. Tau Kinetics in Neurons and the Human Central Nervous System. Neuron. 2018 Mar 21;97(6):1284-1298.e7. PubMed.

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  1. Sato et al. shed new light on the mechanisms of tau proteins in the human CNS. Interestingly, the authors presented strong evidence for tau production as an active process in Alzheimer’s disease. This work brings us from static data points to dynamic measures that may have better predictive potential as we establish mechanistic links between amyloid and tau pathology. These findings will also help elucidate the underlying mechanisms of different tauopathies. They will also inform the design of future clinical trials, especially those testing tau-based therapies.

    View all comments by Yakeel T. Quiroz
  2. This really exciting and groundbreaking study from the Bateman laboratory and colleagues introduces a powerful new set of methodologies highly relevant to efforts to understand human tau biology both in the clinical setting and with ex vivo stem cell models.

    By defining the steady-state turnover kinetics of tau using their SILK methodology, this study lays the foundation for future studies seeking to test experimental therapeutic agents that may enhance the rate of tau clearance or its production, as well as to compare the kinetic and metabolic properties of tau across different tauopathies beyond Alzheimer’s disease. That the half-lives of different tau isoforms and post-translationally modified forms are variable is fascinating, begging the question of what the underlying molecular mechanisms are that control the kinetics and stability of different tau species in the CNS.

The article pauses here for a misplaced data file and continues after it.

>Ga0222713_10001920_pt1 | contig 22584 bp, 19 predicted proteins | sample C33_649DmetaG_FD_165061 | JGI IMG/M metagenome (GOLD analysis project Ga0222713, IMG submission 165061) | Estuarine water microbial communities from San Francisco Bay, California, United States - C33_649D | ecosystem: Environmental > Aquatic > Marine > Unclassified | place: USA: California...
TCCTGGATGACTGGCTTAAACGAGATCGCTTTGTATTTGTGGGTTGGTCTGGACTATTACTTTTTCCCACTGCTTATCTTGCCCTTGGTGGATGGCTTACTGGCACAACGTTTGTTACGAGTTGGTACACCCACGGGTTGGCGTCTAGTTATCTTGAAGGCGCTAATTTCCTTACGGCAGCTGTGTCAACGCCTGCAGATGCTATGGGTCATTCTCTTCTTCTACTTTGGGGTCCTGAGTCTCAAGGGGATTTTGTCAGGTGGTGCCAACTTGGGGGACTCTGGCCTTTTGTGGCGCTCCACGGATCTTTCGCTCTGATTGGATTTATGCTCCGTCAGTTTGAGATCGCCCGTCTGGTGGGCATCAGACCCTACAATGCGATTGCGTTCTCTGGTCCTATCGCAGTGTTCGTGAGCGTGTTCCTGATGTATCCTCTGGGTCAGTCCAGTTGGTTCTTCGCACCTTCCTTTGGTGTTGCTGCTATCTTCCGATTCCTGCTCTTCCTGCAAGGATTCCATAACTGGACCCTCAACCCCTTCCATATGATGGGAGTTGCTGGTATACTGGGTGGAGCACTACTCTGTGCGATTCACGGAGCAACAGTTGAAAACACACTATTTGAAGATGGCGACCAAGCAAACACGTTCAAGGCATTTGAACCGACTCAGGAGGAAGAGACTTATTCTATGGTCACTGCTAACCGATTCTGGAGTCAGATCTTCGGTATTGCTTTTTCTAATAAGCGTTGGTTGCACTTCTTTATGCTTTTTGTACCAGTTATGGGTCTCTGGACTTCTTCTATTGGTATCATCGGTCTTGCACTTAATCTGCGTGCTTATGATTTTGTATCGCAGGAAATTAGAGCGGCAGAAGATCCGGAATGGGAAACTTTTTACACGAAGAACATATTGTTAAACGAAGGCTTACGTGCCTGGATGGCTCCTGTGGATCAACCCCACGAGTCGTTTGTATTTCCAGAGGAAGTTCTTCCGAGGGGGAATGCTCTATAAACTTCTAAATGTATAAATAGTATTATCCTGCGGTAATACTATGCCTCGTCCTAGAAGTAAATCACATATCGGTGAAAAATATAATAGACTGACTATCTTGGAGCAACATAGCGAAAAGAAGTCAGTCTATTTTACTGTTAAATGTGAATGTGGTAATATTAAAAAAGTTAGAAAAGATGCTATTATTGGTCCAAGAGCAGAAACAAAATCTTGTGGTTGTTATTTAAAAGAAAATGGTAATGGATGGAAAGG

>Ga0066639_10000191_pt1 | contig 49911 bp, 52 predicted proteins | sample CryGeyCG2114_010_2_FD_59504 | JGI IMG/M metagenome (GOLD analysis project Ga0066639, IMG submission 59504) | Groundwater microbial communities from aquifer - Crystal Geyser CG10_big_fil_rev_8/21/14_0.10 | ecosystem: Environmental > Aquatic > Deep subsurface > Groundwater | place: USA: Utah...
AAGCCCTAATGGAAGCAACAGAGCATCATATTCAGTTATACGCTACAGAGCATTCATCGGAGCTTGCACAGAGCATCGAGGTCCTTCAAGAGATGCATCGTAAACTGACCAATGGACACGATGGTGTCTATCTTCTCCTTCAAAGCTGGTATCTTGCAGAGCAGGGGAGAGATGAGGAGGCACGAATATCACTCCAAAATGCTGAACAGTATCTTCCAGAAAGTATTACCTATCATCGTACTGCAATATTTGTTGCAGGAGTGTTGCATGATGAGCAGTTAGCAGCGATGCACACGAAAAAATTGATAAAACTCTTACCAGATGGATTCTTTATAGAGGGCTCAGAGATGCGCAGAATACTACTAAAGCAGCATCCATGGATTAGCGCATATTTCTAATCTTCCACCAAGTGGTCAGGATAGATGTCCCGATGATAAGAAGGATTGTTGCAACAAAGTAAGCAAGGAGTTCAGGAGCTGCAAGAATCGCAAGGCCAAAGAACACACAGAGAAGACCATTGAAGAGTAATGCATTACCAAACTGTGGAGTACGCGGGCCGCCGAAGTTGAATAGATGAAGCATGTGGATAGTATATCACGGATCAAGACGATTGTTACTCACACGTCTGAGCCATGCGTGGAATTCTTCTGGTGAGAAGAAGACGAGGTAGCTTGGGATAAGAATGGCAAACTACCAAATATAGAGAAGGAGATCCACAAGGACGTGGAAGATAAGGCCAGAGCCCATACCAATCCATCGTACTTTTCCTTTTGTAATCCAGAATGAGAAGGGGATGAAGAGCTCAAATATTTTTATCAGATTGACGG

A critical observation for the field’s efforts working on patient-derived stem cell models was the recognition that the intracellular profile of iPSC-derived cortical neurons was strikingly similar to that observed in human brain despite the relative immature nature of six-week differentiated neurons.

    However, the half-life of tau in control human iPSC-derived neurons was ~3.5-fold shorter that in humans (~6.7 days versus 23 days), pointing to differences in the metabolism of tau in ex vivo and in vivo systems.

    One area for future investigation will be the impact the detection of peptides by IP-LC-MS methodology will have on our understanding of post-translational modifications of tau. Given the plethora of different tau modifications, these may impact the sensitivity of the assay to detect different peptides. Here, the ability to readily probe these modifications using human iPSC technology will afford a detailed exploration of these variables.

    Overall, establishing if and how these tau profiles vary as a function of specific causal mutations for disease will be an exciting future direction for the application of this SILK technology. Moreover, as the mechanisms controlling tau proteolysis remain poorly understood, yet are at the heart of many ongoing therapeutic efforts, the quantitative and scalable nature of these assays provides an invaluable new tool to facilitate more detailed mechanistic studies.

    View all comments by Stephen Haggarty
  3. These very interesting human results are in line with and predicted from the CSF analyses of APP transgenic mouse models (Maia et al., 2013; Schelle et al., 2016).

    References:

    . Changes in amyloid-β and Tau in the cerebrospinal fluid of transgenic mice overexpressing amyloid precursor protein. Sci Transl Med. 2013 Jul 17;5(194):194re2. PubMed.

    . Prevention of tau increase in cerebrospinal fluid of APP transgenic mice suggests downstream effect of BACE1 inhibition. Alzheimers Dement. 2016 Oct 14; PubMed.

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